Live Better
 
 

7 things I learnt from a 7-day digital detox

Could you use a break to disconnect and recharge?

The pervasive nature of our digital devices is intense. Just a short time spent in a restaurant, on a train or walking down the street quickly reveals how absorbed we have become in consuming the content of our small screens.

With summer a wonderful time to take a breather from our routines and prepare ourselves for the year ahead, a digital detox could be just what you need to recharge.

Here, writer Madeleine Dore shares her reflections on a seven-day break from all things digital.

1. It was surprisingly simple to adjust

During the first night being internet free, I found myself reaching for my phone like a phantom limb, but it didn’t take long for such cravings to subside. By day three it wasn’t until late in the afternoon that I even remembered I had a phone. There was also a notable change in my general disposition – I felt lighter.

2. Being distraction-free creates a sharper mind

Without the distraction of my phone, I found myself more in tune with the people and happenings around me. Much of the time, we don’t even know what we are missing when we are absorbed in our phones or digital worlds.

A Princeton University study found that we process information better when taking notes by hand or reading in print rather than digital, and I felt that concentrating on real-world conversations and events had a similar effect.

“We often reach for our phones in moments of awkwardness or boredom, yet some of our best ideas come to us when we are unsure what comes next.”

3. Disconnecting created more connection

I predicted the most difficult part of switching off would be the loneliness caused by disconnecting from friends and family. This was far from being the case as I discovered I had more time and energy for real-time conversations.

Studies have shown the presence of a smart phone on a table can lessen the quality of a conversation. Not only was I getting the real updates from people – not the edited highlight reel we display on social media – but being phone-free meant I was more engaged.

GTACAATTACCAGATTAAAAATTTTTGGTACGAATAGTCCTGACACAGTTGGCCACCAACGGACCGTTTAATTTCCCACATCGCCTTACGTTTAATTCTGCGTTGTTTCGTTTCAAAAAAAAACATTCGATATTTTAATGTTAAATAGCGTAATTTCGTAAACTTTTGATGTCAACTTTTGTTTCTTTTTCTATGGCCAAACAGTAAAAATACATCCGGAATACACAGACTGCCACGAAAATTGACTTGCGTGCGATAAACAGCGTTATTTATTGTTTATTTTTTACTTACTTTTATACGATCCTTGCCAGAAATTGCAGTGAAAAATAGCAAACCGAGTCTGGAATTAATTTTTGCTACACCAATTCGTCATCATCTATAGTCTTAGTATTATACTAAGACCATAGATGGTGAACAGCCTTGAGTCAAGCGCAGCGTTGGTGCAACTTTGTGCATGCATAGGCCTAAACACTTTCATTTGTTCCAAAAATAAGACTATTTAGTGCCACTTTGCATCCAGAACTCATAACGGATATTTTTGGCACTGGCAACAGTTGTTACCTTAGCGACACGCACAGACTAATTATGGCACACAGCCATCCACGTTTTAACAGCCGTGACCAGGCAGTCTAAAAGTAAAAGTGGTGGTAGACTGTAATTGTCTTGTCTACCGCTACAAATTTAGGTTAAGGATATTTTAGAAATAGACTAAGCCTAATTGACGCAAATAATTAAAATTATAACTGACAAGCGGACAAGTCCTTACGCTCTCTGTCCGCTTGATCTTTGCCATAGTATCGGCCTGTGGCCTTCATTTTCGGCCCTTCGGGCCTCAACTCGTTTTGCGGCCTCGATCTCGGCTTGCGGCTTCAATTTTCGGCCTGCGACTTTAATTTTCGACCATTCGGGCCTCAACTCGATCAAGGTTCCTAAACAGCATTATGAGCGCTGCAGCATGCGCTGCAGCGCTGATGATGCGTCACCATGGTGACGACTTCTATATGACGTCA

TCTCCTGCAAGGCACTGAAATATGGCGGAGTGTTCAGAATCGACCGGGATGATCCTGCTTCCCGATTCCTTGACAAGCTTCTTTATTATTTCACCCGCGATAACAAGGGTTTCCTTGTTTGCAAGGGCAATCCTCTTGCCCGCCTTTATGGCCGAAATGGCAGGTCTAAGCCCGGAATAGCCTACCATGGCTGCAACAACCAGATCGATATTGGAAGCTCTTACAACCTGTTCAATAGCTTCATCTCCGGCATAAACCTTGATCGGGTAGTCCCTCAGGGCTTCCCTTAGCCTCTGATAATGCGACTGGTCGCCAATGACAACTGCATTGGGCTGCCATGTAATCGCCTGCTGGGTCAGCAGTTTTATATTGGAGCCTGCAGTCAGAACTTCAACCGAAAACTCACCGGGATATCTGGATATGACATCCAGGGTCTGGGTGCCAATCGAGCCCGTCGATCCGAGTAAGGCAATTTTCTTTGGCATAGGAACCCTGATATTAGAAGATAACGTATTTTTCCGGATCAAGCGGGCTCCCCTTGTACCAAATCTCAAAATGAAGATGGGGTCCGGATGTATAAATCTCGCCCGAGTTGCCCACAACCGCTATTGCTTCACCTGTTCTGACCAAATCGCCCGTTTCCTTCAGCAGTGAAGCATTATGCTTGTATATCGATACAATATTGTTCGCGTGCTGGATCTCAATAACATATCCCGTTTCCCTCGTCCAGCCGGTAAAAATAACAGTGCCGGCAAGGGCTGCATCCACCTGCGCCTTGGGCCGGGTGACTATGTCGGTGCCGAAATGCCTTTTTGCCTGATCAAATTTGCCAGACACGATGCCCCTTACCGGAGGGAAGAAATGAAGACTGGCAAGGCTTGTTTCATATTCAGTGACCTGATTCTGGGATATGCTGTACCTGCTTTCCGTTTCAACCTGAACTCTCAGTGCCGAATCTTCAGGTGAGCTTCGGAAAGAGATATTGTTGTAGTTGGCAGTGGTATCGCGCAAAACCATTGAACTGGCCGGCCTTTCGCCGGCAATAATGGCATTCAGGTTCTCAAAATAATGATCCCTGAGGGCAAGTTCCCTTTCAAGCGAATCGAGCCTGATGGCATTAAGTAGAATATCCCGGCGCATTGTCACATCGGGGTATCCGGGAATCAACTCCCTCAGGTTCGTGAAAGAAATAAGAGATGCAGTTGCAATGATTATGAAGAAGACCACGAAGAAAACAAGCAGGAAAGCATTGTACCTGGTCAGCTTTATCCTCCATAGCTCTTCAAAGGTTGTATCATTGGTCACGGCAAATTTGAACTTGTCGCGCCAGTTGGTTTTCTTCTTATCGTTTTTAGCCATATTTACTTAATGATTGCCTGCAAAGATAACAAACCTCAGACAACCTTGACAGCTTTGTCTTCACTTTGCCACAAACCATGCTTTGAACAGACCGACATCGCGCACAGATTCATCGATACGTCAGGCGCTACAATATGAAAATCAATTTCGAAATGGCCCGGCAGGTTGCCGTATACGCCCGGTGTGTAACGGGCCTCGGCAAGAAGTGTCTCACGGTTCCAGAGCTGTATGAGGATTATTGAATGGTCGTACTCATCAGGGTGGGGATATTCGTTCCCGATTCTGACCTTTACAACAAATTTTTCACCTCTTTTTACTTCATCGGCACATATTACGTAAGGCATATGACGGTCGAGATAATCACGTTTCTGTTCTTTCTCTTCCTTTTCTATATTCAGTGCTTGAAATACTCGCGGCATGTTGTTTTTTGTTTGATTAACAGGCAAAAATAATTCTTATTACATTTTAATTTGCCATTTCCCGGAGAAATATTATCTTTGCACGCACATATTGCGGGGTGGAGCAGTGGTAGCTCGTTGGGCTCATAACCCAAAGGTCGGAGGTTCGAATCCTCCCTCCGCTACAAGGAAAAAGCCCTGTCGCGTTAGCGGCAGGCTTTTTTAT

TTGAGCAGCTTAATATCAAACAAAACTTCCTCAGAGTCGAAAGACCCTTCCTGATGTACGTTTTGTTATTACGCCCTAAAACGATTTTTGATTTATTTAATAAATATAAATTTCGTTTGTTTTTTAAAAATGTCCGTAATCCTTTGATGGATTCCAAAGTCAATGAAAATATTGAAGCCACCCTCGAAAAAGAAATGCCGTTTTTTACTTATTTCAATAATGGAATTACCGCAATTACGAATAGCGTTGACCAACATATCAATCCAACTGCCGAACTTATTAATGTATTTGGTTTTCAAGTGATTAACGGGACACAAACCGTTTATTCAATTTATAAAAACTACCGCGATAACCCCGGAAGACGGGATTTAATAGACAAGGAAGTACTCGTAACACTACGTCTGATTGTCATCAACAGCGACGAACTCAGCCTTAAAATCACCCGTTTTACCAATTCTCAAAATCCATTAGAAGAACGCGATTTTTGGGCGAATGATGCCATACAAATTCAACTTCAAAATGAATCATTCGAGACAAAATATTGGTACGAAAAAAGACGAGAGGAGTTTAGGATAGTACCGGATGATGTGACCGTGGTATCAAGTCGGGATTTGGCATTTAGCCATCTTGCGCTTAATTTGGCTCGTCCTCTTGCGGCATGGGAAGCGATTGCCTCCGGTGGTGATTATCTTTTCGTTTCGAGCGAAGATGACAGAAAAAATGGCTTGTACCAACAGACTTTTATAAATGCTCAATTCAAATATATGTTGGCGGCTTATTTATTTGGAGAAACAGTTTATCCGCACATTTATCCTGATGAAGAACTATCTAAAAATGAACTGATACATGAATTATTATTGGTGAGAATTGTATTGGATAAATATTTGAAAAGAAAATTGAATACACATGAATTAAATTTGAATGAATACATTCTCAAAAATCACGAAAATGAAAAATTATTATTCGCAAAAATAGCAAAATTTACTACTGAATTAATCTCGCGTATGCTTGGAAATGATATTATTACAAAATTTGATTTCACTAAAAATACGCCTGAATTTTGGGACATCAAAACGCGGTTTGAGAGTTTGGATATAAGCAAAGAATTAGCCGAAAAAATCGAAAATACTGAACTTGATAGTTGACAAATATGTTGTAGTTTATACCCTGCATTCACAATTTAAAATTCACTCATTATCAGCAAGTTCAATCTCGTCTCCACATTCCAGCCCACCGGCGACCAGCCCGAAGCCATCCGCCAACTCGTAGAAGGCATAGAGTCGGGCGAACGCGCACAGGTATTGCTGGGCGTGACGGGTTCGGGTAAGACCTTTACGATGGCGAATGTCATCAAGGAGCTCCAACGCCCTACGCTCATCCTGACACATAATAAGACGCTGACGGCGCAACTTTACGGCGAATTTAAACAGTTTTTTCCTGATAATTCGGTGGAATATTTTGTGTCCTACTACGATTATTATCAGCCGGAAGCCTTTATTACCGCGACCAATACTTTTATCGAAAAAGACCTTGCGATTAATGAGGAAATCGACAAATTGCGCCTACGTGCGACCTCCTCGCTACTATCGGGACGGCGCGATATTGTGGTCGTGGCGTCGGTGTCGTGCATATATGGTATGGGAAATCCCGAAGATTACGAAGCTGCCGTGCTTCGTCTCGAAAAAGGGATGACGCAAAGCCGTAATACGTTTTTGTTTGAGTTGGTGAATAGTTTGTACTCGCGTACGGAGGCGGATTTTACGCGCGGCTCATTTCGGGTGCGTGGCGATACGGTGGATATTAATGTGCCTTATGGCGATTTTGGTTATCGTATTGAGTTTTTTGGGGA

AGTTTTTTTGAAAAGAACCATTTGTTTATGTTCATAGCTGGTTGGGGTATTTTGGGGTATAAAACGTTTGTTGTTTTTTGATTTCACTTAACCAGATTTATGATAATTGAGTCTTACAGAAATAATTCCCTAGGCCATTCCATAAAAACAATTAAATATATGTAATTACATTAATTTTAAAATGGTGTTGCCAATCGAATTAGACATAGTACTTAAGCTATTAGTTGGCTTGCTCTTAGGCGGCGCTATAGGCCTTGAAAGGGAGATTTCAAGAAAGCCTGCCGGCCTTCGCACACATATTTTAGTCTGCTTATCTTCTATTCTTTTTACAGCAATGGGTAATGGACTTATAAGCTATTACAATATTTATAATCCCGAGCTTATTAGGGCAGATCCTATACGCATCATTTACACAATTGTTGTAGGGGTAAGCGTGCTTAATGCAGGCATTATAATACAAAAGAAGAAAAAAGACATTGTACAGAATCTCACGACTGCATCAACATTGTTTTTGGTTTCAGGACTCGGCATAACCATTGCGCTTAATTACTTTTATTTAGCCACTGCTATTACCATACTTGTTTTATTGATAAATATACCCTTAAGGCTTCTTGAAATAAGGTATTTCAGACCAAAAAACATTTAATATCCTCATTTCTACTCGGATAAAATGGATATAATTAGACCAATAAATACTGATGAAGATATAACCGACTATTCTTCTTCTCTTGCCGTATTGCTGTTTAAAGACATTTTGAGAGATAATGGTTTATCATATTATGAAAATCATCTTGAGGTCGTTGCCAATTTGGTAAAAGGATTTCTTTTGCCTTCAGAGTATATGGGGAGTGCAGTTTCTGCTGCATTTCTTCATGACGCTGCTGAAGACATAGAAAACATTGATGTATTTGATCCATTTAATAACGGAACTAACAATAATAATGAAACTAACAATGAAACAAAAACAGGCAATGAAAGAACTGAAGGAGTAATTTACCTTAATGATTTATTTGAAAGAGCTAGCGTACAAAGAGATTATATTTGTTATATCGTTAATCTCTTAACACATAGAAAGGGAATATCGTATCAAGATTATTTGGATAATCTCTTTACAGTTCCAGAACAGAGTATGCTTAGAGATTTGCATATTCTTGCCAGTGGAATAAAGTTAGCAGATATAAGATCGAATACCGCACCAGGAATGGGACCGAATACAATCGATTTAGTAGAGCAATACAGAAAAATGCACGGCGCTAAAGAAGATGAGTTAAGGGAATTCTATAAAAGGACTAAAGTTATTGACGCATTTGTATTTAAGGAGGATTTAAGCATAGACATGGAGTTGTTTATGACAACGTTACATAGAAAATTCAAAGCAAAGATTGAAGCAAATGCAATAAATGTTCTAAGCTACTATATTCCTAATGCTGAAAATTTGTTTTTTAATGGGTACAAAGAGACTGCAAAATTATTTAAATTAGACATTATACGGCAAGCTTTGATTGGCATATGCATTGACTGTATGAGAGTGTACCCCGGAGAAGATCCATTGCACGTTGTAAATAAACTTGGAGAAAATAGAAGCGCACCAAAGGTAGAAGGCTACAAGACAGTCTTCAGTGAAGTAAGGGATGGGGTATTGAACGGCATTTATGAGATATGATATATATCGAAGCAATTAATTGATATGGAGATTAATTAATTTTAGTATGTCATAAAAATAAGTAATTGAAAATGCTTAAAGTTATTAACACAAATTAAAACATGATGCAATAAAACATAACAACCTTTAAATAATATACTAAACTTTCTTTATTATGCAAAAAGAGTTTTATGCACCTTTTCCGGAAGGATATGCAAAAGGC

4. You become comfortable with uncertainty

We often reach for our phones in moments of awkwardness or boredom, yet some of our best ideas come to us when we are unsure what comes next. Instead of skimming over these uncomfortable experiences and refreshing my newsfeed, I learnt to sit with it and let ideas and thoughts develop.

5. Hopping off the treadmill brings calmness

By the end of the experiment there was a notable decrease in my stress levels. Push notifications can be a source of stress, alongside the pressures to respond to email promptly, including nights and weekends. Constantly checking in keeps us on an endless treadmill of requests for our time and attention, but switching off taught me to slow down and resist the race.

6. The internet doesn’t miss you

Often it’s a fear of missing out on opportunities or events that keeps us plugged in. But it turns out the internet doesn’t miss you when you’re gone.

No one expressed dismay that I hadn’t posted anything on social media, or replied to an email, or left several days between messages. As I wasn’t feeding the online communication beast, there wasn’t an onslaught of emails or messages to come back to.

7. The hardest part is reconnecting

The real hurdle wasn’t lasting seven days without checking social media or email, but in redefining my relationship with my devices post-digital detox.

It would be unrealistic for many of us to cut out email or social media entirely, but we can strive towards controlling it rather than letting it control us. It can be as simple as taking a book with you on public transport or switching your phone off during dinner or before bed.

After all, switching off isn’t a revolt against technology and social media, but perhaps a movement towards anti-escape. As Sheryl Turkle says, “We all need to focus on the many, many ways technology can lead us back to our real lives.”

Recommended Reading

Wellbeing

How to treat tired, dry or itchy eyes

Ophthalmologist Dr Mark Jacobs explains how to find relief. Read more

Wellbeing

The psychology of why travel is so good for you

Why we wanderlust, and how travelling changes us. Read more

Wellbeing

Could an online mental health tool help you?

Black Dog Institute psychologist Dr Peter Baldwin explains. Read more

Wellbeing

Chemo at home: Liam’s story

For Liam, having chemo at home has made all the difference. Read more

Wellbeing

Staying alive down under

How to stay healthy in Australia. Read more

Wellbeing

Worried that you’re gaining weight at Uni?

We’ve got simple pro-active approaches to a common issue. Read more

Wellbeing

How to cope with winter sadness and depression

Psychologist Morag Paterson shares how to feel better. Read more

youtubetwittersign-up-userArtboard Copynp_phone_503983_000000download_red4xdownload_red4x copyArtboardmember-offer-starLogoMedibank - Logo - ColourOval 5Instagram iconicon-editdownload_red4x copygive-back--spinesgive-back--moneygive-back--massagegive-back--likegive-back--jointgive-back--emailgive-back--dislikedownload_red4xdownload_red4xGroup 5filter-iconfacebookMobile Navcheckcarret-upcarret-rightcarret-leftcarret-downGroup Copy 2arrowarrow-circleanimated-tick